On January 31, President Trump ordered Suspension and Limitation on Entry of travelers from China to prevent transmission of COVID-19 (2019-nCoV). After that, Google manually fixed search results to direct users to the website of UN World Health Organization (WHO) which opposed traffic restrictions at that time:
WHO advises against the application of any restrictions of international traffic based on the information currently available on this event
Facebook did a similar thing. They announced those manipulations as a fight against misinformation. This is more lethal than Google’s old COVFEFE trick. On the other hand, Big Tech has not incited riots, as they did in response to the travel ban three years earlier.
WHO repeated its objections to travel restrictions on January 30 and maintained them until February 11, when it acknowledged that “[travel] measures may have a public health rationale at the beginning of the containment phase of an outbreak.” Silicon Valley and MSM interfered with US government communication and spread the UN misinformation.
Google advertises itself search as attempting to provide the most useful, helpful, and authoritative results for the user. As of 2020-02-17, Google search for coronavirus returns results from WHO, rather than from the federal Center for Decease Control, which provides competent advise and live updates, as one expects in Texas, USA.
The following tests have been done using a browser in a clean configuration each time.
2020-02-16 screenshot x2. The COVID-19 SOS Alert has no link, but allows sharing.
The Google “fact check article” box doesn’t say that the claim in the blue link is false. Some people seeing it might believe they are immune to the COVID-19 virus. They are not.
Snopes claims it has found this false assertion about COVID-19 on a certain obscure website. But I would not be surprised if Snopes’ employees or their acquaintances have invented and disseminated it.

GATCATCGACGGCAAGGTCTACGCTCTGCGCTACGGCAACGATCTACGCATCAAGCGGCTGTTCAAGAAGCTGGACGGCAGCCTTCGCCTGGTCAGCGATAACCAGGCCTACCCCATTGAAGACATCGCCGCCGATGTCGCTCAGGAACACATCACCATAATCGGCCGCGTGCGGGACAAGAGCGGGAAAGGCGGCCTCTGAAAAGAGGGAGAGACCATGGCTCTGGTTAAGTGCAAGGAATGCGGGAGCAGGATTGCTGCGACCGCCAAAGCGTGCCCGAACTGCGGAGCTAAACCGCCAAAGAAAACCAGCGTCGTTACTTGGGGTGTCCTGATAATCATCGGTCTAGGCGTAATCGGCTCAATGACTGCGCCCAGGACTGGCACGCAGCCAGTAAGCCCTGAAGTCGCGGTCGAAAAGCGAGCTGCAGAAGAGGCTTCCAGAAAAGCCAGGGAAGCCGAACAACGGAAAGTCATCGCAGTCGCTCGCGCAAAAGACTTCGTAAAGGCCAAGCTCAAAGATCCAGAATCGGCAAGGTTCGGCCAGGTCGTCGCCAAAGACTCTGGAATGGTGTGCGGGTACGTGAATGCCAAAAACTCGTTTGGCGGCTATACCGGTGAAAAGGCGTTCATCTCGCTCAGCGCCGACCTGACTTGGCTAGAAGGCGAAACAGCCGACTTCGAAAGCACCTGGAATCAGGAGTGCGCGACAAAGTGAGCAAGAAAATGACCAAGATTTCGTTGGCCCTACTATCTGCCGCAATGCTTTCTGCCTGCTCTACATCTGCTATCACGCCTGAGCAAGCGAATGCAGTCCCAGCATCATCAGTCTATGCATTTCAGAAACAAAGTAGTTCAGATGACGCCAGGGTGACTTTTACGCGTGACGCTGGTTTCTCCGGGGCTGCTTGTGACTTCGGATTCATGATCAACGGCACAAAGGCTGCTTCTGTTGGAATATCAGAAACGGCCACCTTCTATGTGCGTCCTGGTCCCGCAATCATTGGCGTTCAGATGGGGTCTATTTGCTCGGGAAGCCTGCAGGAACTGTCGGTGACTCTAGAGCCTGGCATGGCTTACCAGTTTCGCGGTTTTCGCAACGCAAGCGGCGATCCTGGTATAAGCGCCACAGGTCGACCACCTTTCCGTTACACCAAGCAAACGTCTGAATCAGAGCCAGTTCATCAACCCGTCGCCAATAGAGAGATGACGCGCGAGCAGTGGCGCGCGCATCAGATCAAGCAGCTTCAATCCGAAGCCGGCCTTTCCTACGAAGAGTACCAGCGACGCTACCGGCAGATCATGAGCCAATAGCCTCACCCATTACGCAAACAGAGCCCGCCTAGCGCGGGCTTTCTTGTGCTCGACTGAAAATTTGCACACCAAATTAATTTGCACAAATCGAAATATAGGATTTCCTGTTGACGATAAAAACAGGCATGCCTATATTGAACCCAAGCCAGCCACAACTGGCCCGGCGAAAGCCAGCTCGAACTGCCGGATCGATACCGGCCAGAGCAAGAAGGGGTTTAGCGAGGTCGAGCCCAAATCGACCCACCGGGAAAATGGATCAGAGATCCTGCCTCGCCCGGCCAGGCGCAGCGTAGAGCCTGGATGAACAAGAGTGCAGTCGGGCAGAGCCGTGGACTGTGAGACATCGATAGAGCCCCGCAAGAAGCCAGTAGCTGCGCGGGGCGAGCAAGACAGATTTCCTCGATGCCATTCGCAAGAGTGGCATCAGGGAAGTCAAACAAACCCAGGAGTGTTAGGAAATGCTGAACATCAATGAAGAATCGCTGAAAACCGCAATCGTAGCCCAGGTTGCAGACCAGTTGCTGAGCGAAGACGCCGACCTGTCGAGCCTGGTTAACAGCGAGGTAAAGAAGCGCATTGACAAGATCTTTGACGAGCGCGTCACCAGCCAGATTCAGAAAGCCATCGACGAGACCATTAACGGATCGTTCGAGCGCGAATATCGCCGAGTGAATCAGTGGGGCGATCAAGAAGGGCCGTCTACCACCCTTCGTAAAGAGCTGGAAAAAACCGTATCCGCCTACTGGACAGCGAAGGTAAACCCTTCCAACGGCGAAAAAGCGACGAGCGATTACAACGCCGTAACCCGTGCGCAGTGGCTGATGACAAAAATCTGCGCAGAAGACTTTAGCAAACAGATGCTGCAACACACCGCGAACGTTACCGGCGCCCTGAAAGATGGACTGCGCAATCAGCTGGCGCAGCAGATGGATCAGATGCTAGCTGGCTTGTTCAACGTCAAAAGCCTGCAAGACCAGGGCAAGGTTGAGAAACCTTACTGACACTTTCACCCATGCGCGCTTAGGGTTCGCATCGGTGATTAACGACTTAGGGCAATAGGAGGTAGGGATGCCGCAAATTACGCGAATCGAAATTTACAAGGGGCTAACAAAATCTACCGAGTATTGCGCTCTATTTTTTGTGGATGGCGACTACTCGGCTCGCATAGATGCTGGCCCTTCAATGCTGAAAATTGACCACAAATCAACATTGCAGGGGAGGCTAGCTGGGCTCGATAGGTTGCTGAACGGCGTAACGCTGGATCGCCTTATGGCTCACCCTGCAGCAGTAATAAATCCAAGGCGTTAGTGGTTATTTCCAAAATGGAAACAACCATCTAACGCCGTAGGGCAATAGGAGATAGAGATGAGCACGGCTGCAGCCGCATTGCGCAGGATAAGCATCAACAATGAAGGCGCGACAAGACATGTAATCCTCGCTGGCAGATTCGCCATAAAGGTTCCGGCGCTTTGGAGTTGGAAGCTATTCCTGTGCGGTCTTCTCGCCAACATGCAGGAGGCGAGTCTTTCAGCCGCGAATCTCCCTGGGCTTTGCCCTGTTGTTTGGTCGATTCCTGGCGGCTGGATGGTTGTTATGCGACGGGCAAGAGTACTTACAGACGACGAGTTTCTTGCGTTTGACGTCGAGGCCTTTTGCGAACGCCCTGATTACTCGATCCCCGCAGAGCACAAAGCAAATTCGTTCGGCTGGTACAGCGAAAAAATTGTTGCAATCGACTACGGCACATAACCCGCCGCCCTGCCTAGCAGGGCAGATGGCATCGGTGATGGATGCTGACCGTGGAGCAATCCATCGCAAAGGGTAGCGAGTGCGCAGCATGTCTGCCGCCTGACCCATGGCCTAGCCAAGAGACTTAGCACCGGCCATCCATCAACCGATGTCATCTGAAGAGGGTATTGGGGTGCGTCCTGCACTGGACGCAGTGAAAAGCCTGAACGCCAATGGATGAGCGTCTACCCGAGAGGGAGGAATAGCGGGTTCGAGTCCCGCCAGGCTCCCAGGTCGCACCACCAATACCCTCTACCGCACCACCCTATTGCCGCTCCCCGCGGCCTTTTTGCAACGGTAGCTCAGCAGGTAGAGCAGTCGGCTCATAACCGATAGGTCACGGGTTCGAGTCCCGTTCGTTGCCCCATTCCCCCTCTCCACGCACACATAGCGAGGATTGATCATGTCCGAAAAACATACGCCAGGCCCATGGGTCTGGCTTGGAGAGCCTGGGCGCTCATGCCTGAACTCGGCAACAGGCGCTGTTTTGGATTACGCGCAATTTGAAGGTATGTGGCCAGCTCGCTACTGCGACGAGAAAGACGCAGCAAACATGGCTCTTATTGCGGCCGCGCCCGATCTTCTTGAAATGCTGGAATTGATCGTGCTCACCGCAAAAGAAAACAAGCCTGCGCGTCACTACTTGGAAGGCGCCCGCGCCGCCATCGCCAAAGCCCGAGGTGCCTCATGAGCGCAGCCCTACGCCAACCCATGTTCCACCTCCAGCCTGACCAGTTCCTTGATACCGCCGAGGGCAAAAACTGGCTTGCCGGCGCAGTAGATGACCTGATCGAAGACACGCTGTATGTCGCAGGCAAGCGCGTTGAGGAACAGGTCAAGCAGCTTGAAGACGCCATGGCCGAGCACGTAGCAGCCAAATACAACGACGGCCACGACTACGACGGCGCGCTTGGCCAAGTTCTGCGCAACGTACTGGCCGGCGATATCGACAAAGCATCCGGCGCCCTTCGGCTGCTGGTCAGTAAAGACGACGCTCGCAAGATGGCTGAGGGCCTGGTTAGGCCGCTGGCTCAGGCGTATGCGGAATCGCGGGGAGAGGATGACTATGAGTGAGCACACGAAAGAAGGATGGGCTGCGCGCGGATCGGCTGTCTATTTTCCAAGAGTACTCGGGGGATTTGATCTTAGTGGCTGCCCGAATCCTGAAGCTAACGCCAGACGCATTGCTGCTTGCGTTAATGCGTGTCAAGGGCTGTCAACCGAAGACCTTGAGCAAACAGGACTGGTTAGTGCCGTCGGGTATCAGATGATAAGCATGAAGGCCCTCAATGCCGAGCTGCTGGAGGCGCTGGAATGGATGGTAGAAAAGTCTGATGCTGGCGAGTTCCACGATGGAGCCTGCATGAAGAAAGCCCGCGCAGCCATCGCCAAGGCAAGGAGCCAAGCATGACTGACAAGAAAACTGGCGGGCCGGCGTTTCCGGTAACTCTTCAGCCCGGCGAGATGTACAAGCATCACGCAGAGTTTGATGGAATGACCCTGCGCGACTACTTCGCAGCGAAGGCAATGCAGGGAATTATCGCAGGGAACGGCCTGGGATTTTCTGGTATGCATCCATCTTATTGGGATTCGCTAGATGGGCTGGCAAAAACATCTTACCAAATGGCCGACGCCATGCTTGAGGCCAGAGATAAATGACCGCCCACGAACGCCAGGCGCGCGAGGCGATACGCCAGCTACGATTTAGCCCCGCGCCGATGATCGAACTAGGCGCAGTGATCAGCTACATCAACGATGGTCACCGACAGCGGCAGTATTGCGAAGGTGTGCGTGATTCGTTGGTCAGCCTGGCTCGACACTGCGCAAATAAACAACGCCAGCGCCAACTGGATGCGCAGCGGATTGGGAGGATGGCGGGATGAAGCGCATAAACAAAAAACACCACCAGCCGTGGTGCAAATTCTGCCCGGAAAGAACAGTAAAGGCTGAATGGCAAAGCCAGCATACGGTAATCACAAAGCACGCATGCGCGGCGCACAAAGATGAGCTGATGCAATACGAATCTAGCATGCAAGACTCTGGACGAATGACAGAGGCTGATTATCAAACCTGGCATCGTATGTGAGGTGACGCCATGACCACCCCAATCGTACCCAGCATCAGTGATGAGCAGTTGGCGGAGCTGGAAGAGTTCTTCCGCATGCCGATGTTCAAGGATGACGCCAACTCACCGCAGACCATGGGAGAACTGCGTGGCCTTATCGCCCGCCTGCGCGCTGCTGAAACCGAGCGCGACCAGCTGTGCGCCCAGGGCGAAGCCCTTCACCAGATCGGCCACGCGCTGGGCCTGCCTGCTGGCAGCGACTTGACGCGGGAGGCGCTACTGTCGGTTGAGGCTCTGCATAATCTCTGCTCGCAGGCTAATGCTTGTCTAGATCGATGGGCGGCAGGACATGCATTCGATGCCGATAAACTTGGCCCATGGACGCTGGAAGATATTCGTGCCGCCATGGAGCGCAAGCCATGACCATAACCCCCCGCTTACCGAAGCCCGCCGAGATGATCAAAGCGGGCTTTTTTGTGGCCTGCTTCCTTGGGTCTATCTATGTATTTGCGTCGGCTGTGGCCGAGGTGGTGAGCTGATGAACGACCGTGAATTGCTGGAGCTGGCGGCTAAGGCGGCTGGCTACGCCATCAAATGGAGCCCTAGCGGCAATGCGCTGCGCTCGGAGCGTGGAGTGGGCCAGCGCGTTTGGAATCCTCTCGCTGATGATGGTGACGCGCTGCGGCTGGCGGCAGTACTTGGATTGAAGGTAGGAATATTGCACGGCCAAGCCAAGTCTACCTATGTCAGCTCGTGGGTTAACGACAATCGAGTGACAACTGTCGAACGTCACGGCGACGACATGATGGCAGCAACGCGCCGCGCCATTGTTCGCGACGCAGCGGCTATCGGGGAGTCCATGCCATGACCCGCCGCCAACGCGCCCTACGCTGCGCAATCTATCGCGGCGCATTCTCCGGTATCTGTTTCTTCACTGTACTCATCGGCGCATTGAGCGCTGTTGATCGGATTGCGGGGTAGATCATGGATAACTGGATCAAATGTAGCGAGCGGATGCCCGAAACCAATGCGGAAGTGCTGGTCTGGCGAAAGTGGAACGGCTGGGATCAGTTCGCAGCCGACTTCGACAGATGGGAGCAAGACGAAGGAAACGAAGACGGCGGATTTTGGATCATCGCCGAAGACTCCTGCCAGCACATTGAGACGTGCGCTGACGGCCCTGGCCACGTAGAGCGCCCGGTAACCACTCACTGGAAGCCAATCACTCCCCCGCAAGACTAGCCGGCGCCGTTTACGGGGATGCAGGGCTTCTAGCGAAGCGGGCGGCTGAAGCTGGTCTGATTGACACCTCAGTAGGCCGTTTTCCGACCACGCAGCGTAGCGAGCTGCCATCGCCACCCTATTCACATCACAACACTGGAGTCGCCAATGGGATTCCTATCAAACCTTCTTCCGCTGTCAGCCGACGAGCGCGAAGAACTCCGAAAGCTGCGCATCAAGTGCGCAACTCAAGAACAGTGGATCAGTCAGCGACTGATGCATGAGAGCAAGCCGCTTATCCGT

In 2017, I documented a similar case. A climate alarmist mouthpiece fabricated and disseminated a fake picture of a Time cover from 1970s. Snopes used that fake picture to “debunk” a true statement that there were global cooling concerns in 1970s.
Google rewards Snopes’ lies with high placement in its search results, as in this case. Snopes monetizes traffic to its website via ads, subscriptions, and donations. All the incentives are aligned to reward sensationalism.
Only publishers that are algorithmically determined to be an authoritative source of information will qualify for inclusion. Finally, the content must adhere to … the Google News Publisher criteria for fact checks, and the standards for accountability and transparency…
I understand that Google can easily implement algorithm that determines that Snopes is an authoritative source, but Fox News is not. But the common understanding of algorithmically determined is different, and a jury of common persons would likely conclude that Google has lied in marketing its search engine.
YouTube also hides the CDC coronavirus information and re-directs viewers to WHO. The following two screenshots are results of YouTube search for cdc coronavirus (in this and other YouTube searches here: no quotes, not logged in, no browser or YouTube history, cache, or cookies; Eastern Texas, March 6, 2020). One would expect to find authoritative CDC videos among the top results. But no, YouTube places a link to a useless WHO page. It is followed by clips from the Global News (Toronto, Canada), CNN, and other fake news sources
There is a CDC channel on YouTube. Some of its videos have footnotes pointing to the WHO website, falsely promising that the viewer can get the latest information about coronavirus there.
The same treatment receives this Fox News interview with the US Surgeon General Vice Admiral Jerome Adams
Google considers itself a branch of a global governance, or something like this, not an American company. It refuses to recognize that the US government is vastly more knowledgeable than UN bodies in the health care, and provides specific advice and information that are more relevant.
Originally published on February 17, 2020. Last updated on March 5.